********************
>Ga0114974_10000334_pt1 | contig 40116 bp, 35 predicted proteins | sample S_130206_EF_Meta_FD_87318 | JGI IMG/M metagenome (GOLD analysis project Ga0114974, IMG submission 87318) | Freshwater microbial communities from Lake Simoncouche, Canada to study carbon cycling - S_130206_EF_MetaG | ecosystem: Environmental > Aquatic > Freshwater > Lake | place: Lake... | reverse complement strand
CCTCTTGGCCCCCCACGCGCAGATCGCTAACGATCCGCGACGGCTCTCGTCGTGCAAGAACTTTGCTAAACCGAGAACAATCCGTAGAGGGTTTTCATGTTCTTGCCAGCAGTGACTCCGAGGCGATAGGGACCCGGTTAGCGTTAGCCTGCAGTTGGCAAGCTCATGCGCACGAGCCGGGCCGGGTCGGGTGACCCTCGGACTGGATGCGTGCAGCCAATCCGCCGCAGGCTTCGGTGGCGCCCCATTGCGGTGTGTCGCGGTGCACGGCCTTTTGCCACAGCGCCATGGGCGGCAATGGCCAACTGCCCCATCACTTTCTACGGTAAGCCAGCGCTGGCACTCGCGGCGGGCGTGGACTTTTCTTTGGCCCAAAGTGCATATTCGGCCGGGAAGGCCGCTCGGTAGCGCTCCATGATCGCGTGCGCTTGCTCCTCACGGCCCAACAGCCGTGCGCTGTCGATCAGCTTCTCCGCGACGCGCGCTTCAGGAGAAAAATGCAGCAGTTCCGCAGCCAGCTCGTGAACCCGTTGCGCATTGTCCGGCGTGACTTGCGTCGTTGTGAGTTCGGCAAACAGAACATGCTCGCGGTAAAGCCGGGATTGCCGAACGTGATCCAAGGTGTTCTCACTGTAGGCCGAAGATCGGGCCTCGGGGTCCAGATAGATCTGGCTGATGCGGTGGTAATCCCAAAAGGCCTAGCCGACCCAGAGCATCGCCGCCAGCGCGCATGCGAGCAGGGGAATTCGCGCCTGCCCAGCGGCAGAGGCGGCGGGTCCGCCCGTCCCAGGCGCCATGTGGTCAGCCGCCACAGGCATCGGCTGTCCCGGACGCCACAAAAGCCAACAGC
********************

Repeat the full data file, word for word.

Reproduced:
>Ga0114974_10000334_pt1 | contig 40116 bp, 35 predicted proteins | sample S_130206_EF_Meta_FD_87318 | JGI IMG/M metagenome (GOLD analysis project Ga0114974, IMG submission 87318) | Freshwater microbial communities from Lake Simoncouche, Canada to study carbon cycling - S_130206_EF_MetaG | ecosystem: Environmental > Aquatic > Freshwater > Lake | place: Lake... | reverse complement strand
CCTCTTGGCCCCCCACGCGCAGATCGCTAACGATCCGCGACGGCTCTCGTCGTGCAAGAACTTTGCTAAACCGAGAACAATCCGTAGAGGGTTTTCATGTTCTTGCCAGCAGTGACTCCGAGGCGATAGGGACCCGGTTAGCGTTAGCCTGCAGTTGGCAAGCTCATGCGCACGAGCCGGGCCGGGTCGGGTGACCCTCGGACTGGATGCGTGCAGCCAATCCGCCGCAGGCTTCGGTGGCGCCCCATTGCGGTGTGTCGCGGTGCACGGCCTTTTGCCACAGCGCCATGGGCGGCAATGGCCAACTGCCCCATCACTTTCTACGGTAAGCCAGCGCTGGCACTCGCGGCGGGCGTGGACTTTTCTTTGGCCCAAAGTGCATATTCGGCCGGGAAGGCCGCTCGGTAGCGCTCCATGATCGCGTGCGCTTGCTCCTCACGGCCCAACAGCCGTGCGCTGTCGATCAGCTTCTCCGCGACGCGCGCTTCAGGAGAAAAATGCAGCAGTTCCGCAGCCAGCTCGTGAACCCGTTGCGCATTGTCCGGCGTGACTTGCGTCGTTGTGAGTTCGGCAAACAGAACATGCTCGCGGTAAAGCCGGGATTGCCGAACGTGATCCAAGGTGTTCTCACTGTAGGCCGAAGATCGGGCCTCGGGGTCCAGATAGATCTGGCTGATGCGGTGGTAATCCCAAAAGGCCTAGCCGACCCAGAGCATCGCCGCCAGCGCGCATGCGAGCAGGGGAATTCGCGCCTGCCCAGCGGCAGAGGCGGCGGGTCCGCCCGTCCCAGGCGCCATGTGGTCAGCCGCCACAGGCATCGGCTGTCCCGGACGCCACAAAAGCCAACAGC